Gum color varies from person to person. Black gums and other changes in gum color can be caused by a medical condition, medication, smoking, or other lifestyle factors.
The gums are tough tissues that surround and hold the teeth in place. They can range in color from red or pink to brown or black.
Good oral health is essential for overall well-being. Changes in the color of the gums can indicate an underlying health problem, so a person should speak to a doctor to determine the cause.
There is a range of conditions that can cause black gums, including:
The body naturally produces melanin, a substance that gives the skin, hair, and eyes their color. The more melanin a person has in their body, the darker their hair, skin, or eyes will be.
Dark brown or black gums may be due to a person having more melanin in the body. If a person's gums have always been very dark, there is no cause for concern.
If the gum color changes over a short period, however, or if patches of black appear on the gums, it is probably not caused by melanin and may indicate a medical issue.
Smoking can cause discolored gums. This is known as smoker's melanosis.
Specialized cells in the body called melanocytes make melanin. The nicotine in tobacco can cause melanocytes to produce more melanin than usual.
Gums may become more brown or black. The change in color can appear in patches or affect the entire inside of the mouth. The inside of the cheeks and lower lip may also change color.
A person should speak to their doctor about any discolorations caused by medications, as alternative drugs may be available.
4. Amalgam tattoo
An amalgam tattoo can appear anywhere in the mouth but usually appears next to a filling. It looks like a black, grey, or blue patch inside the mouth.
Amalgam is a mix of metals used to make fillings and crowns. If particles of this material get dislodged, it can show up under the skin of the gum.
Treatment is not usually needed for amalgam tattoos, as they do not pose any health risks.
5. Acute necrotizing ulcerative gingivitis
Acute necrotizing ulcerative gingivitis is a gum infection that is also known as trench mouth. It causes fever, painful gums, and bad-smelling breath. An infection can cause black or grey gums if a layer of dead tissue builds up over the gums.
Trench mouth results from the rapid growth of bacteria in the mouth, usually due to gingivitis. Bacteria may build up because of poor oral hygiene, stress, lack of sleep, or an unhealthful diet.
Early symptoms of trench mouth include bleeding gums, bad breath, lots of saliva in the mouth, and feeling ill. Ulcers may form on the gums at the edge of the teeth.
Treatment is straightforward. A dentist will clean the mouth and may prescribe antibiotics.
Rinsing the mouth with medicated mouthwash and keeping teeth and gums clean will help prevent repeat infections.
6. Addison's disease
Addison's disease affects the adrenal glands, which make a variety of hormones. The disorder stops these glands from producing enough hormones.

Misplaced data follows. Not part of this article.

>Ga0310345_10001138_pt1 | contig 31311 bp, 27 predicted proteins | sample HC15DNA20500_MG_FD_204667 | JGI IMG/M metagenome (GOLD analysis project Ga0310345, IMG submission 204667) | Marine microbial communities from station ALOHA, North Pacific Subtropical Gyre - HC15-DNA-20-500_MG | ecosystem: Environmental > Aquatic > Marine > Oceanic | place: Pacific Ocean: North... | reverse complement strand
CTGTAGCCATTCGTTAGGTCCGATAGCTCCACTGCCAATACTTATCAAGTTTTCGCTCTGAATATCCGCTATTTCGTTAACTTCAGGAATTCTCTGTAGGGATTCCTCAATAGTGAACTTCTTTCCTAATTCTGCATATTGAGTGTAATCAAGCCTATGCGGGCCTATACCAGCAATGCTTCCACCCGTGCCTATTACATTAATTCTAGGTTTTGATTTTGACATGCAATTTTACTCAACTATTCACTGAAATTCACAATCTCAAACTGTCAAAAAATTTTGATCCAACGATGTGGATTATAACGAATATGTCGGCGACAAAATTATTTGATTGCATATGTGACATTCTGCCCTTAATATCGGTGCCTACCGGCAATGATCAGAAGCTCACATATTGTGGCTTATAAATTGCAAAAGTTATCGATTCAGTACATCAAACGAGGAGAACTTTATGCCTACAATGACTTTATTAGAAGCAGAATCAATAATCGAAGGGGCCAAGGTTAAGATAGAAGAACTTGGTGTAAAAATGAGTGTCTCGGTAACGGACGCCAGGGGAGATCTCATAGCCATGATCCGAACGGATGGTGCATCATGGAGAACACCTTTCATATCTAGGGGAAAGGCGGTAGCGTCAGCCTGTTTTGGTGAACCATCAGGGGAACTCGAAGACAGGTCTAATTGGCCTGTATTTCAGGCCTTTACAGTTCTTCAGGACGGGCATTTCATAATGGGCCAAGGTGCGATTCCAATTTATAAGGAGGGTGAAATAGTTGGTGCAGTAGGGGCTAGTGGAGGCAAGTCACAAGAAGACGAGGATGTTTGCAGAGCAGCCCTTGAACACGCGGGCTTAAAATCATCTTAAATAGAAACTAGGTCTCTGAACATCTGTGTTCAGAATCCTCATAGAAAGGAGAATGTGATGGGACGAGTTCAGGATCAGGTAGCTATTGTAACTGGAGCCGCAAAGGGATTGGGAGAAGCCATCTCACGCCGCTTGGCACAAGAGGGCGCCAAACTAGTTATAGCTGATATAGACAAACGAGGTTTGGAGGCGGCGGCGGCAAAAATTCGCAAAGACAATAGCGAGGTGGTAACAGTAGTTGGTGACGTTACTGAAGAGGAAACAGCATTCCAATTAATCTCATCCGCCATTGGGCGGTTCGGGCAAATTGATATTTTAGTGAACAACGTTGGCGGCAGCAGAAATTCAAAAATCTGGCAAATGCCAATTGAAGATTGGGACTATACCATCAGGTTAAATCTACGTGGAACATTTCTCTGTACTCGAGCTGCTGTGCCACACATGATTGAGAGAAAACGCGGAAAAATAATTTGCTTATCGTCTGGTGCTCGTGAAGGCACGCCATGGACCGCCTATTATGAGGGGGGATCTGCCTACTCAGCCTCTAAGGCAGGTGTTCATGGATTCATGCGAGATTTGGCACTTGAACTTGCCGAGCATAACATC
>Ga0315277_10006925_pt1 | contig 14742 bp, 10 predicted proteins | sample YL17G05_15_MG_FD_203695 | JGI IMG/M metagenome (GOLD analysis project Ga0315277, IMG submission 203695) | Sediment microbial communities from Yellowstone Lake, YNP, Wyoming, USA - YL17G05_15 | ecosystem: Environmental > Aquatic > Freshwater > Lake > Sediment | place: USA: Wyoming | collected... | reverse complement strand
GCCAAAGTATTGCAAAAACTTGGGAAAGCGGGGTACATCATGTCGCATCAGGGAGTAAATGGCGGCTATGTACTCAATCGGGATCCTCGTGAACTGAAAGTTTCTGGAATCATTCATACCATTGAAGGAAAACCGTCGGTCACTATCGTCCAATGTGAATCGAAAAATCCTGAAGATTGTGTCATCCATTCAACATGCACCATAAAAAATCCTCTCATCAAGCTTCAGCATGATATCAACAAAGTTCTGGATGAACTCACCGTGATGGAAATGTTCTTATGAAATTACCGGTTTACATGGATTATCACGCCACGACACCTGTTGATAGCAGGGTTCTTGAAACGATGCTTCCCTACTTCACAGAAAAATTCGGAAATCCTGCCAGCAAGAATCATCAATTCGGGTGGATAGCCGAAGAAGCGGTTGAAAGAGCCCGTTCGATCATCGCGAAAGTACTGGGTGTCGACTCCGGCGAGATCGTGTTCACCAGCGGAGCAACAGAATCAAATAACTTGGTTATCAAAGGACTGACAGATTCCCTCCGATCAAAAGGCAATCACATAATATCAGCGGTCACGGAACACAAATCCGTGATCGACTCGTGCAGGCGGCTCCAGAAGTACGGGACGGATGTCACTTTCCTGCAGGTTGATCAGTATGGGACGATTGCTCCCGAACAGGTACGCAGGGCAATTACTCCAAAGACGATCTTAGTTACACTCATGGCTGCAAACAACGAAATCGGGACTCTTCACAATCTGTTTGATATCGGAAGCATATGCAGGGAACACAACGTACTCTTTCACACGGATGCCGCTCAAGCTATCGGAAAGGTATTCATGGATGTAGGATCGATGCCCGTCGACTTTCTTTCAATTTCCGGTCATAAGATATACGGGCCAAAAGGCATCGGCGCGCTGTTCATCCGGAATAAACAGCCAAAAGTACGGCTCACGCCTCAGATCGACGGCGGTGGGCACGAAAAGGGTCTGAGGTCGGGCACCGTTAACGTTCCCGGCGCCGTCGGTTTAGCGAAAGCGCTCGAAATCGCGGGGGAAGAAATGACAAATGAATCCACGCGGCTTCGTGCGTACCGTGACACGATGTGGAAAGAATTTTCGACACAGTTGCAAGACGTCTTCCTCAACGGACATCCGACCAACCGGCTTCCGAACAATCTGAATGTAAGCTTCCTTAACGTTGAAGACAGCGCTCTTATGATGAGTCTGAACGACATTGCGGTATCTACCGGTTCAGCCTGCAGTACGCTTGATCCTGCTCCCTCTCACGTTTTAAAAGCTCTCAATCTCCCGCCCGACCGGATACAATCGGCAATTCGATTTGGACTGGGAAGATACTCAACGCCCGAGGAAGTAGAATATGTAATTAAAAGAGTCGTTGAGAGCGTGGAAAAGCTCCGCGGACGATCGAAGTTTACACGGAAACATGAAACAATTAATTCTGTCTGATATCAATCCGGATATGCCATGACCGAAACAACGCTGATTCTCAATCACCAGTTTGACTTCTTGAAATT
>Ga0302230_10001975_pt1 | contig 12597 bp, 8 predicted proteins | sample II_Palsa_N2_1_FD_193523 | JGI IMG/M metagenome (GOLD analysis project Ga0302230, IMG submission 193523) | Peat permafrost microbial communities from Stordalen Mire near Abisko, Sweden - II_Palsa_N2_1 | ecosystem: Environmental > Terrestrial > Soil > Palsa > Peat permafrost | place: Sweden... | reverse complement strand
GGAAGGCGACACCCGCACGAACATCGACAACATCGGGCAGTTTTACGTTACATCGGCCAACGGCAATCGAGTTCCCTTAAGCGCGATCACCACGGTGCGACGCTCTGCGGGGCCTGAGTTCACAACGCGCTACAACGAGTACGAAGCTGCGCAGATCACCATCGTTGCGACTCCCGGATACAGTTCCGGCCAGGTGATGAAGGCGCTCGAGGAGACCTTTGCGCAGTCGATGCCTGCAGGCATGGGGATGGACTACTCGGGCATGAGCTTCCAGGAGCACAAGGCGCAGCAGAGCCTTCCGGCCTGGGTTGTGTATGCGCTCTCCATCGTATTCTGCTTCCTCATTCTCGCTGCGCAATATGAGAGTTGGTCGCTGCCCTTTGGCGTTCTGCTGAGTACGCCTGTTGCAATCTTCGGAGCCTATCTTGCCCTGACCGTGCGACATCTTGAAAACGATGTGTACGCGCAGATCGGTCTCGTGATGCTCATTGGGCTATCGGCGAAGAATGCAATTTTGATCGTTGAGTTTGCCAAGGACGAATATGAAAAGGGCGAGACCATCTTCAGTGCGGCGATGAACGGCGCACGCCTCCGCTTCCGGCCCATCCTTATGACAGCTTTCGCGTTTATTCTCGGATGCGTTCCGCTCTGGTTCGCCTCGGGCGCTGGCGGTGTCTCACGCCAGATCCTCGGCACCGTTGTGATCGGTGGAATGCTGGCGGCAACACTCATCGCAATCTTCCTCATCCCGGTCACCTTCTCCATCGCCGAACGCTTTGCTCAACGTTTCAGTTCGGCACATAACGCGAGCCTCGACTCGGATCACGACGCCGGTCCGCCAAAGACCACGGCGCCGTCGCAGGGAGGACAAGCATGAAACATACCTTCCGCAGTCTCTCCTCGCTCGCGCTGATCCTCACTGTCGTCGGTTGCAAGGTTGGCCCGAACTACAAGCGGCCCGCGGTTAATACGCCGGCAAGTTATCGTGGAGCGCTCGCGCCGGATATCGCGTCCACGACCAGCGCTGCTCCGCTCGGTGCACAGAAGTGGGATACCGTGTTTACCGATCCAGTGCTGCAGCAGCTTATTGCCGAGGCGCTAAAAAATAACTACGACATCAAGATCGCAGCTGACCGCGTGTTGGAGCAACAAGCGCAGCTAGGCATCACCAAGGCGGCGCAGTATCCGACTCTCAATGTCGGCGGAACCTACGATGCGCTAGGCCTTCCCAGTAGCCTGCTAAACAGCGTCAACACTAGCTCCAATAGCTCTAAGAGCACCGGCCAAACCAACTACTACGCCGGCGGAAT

Early symptoms include:
- feeling more thirsty than usual
- unintended weight loss
- lack of appetite
- weakened muscles
As Addison's disease progresses, a person may experience darkened gums and lips. The medical term for this is hyperpigmentation.
As well as affecting the lips and gums, Addison's disease can cause darker patches of skin in other areas of the body. The most common places where dark patches may develop are on the knees, knuckles, in the lines of the palms, and around scars.
Most cases of Addison's disease are due to a problem with the immune system. This causes the body to attack and damage the adrenal glands.
Addison's disease can cause severe complications if left untreated. If hormone levels drop too low, it can cause an adrenal crisis.
Symptoms of an adrenal crisis include severe dehydration, fast and shallow breathing, drowsiness, and pale, clammy skin. An adrenal crisis is a medical emergency.
7. Peutz-Jeghers syndrome
Peutz-Jeghers syndrome is a genetic condition that can increase the risk of developing polyps or cancer.
One of the early symptoms is the appearance of dark blue or dark brown freckles. These can appear in the mouth as well as on the skin of the fingers and toes.
Peutz-Jeghers freckles typically appear in childhood and disappear with age. Another key symptom is bleeding or a blockage in the gut, which usually also occurs in childhood.
A genetic test can show if a person has Peutz-Jeghers syndrome.
Treatment for black gums will depend on the underlying cause. Conditions such as gum infections or Addison's disease will usually need treatment with medication.
It may be possible to reverse changes in gum color that are caused by smoking. A doctor should be able to give advice and support on quitting smoking.
Cosmetic dentists may offer gum bleaching to lighten the color of the gums. However, bleaching can cause damage to gums and should only be done by a registered professional.
People can maintain good oral hygiene by brushing teeth regularly, flossing once a day, and cutting down on sugar.
These actions should be carried out alongside regular visits to the dentist. Maintaining good oral hygiene is the best way to keep teeth and gums healthy.
A person may also wish to brush their gums regularly and gently, using a soft bristle toothbrush.
The causes of black gums can usually be treated. Genetic conditions often show a range of symptoms that can help a doctor or dentist to diagnose a disease.
Paying attention to changes in the color of the gums can help a person find and treat any health problems early.